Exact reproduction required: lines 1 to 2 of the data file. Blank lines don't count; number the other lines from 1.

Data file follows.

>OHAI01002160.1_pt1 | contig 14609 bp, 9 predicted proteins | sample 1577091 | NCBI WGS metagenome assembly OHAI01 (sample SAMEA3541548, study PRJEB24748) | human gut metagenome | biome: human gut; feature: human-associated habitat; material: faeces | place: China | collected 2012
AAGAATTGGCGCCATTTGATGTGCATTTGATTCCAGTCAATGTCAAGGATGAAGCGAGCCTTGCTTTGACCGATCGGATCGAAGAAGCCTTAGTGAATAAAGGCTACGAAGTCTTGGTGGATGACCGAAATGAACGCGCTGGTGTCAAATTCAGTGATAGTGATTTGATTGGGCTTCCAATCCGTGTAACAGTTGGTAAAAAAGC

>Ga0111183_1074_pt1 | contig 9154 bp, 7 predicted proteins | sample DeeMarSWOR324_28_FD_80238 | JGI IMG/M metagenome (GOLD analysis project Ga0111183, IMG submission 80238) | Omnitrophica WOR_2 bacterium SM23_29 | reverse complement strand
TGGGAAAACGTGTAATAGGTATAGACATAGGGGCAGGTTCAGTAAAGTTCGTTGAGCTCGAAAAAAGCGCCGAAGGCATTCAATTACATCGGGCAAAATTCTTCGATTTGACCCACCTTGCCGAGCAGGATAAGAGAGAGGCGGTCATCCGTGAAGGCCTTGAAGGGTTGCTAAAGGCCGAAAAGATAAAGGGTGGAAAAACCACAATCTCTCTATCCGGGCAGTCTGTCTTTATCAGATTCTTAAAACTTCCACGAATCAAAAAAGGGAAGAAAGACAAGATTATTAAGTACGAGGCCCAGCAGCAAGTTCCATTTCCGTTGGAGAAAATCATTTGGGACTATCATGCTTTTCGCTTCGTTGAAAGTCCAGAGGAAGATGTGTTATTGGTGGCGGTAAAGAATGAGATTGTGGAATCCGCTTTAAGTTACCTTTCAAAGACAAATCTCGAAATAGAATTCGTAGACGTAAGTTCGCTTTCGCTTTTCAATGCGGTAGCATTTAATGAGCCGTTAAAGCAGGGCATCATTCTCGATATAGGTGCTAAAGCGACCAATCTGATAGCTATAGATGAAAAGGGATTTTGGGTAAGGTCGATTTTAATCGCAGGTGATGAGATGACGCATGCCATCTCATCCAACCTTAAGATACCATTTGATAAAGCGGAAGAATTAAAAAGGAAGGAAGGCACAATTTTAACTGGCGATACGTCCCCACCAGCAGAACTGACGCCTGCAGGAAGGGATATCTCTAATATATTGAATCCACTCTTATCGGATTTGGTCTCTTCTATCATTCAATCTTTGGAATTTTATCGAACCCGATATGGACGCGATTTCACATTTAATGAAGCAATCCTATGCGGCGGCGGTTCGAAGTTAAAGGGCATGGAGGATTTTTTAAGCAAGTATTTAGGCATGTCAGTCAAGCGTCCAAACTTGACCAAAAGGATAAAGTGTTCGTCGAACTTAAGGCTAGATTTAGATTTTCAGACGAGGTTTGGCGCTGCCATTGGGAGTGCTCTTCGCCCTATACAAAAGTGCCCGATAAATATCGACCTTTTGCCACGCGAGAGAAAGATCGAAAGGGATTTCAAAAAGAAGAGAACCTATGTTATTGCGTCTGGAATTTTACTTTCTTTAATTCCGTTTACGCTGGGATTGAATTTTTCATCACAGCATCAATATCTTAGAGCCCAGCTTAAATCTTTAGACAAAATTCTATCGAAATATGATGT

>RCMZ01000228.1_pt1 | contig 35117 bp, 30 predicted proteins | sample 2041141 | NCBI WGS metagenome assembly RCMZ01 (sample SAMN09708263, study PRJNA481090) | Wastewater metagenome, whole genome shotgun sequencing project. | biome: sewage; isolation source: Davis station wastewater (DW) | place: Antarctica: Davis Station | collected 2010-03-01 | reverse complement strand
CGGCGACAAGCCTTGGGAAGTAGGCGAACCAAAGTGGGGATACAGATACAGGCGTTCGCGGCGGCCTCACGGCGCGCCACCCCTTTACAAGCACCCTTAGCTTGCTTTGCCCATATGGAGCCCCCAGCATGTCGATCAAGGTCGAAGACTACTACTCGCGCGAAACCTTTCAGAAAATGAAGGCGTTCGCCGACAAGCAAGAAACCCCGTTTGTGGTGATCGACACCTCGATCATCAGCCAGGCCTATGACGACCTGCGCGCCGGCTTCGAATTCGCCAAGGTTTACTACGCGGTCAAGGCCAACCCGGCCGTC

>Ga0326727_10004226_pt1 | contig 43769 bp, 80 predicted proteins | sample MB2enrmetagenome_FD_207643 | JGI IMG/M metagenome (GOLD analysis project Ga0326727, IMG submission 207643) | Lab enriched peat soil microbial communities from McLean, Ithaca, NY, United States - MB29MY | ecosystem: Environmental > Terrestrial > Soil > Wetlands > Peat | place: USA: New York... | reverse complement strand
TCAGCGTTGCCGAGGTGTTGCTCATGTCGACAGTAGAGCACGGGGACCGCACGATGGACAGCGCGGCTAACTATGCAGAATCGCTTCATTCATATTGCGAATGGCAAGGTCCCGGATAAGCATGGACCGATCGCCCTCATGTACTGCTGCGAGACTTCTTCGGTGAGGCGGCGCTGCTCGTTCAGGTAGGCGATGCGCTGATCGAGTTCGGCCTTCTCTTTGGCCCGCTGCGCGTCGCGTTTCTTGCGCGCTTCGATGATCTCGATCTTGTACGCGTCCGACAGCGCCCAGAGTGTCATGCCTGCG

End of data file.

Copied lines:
>OHAI01002160.1_pt1 | contig 14609 bp, 9 predicted proteins | sample 1577091 | NCBI WGS metagenome assembly OHAI01 (sample SAMEA3541548, study PRJEB24748) | human gut metagenome | biome: human gut; feature: human-associated habitat; material: faeces | place: China | collected 2012
AAGAATTGGCGCCATTTGATGTGCATTTGATTCCAGTCAATGTCAAGGATGAAGCGAGCCTTGCTTTGACCGATCGGATCGAAGAAGCCTTAGTGAATAAAGGCTACGAAGTCTTGGTGGATGACCGAAATGAACGCGCTGGTGTCAAATTCAGTGATAGTGATTTGATTGGGCTTCCAATCCGTGTAACAGTTGGTAAAAAAGC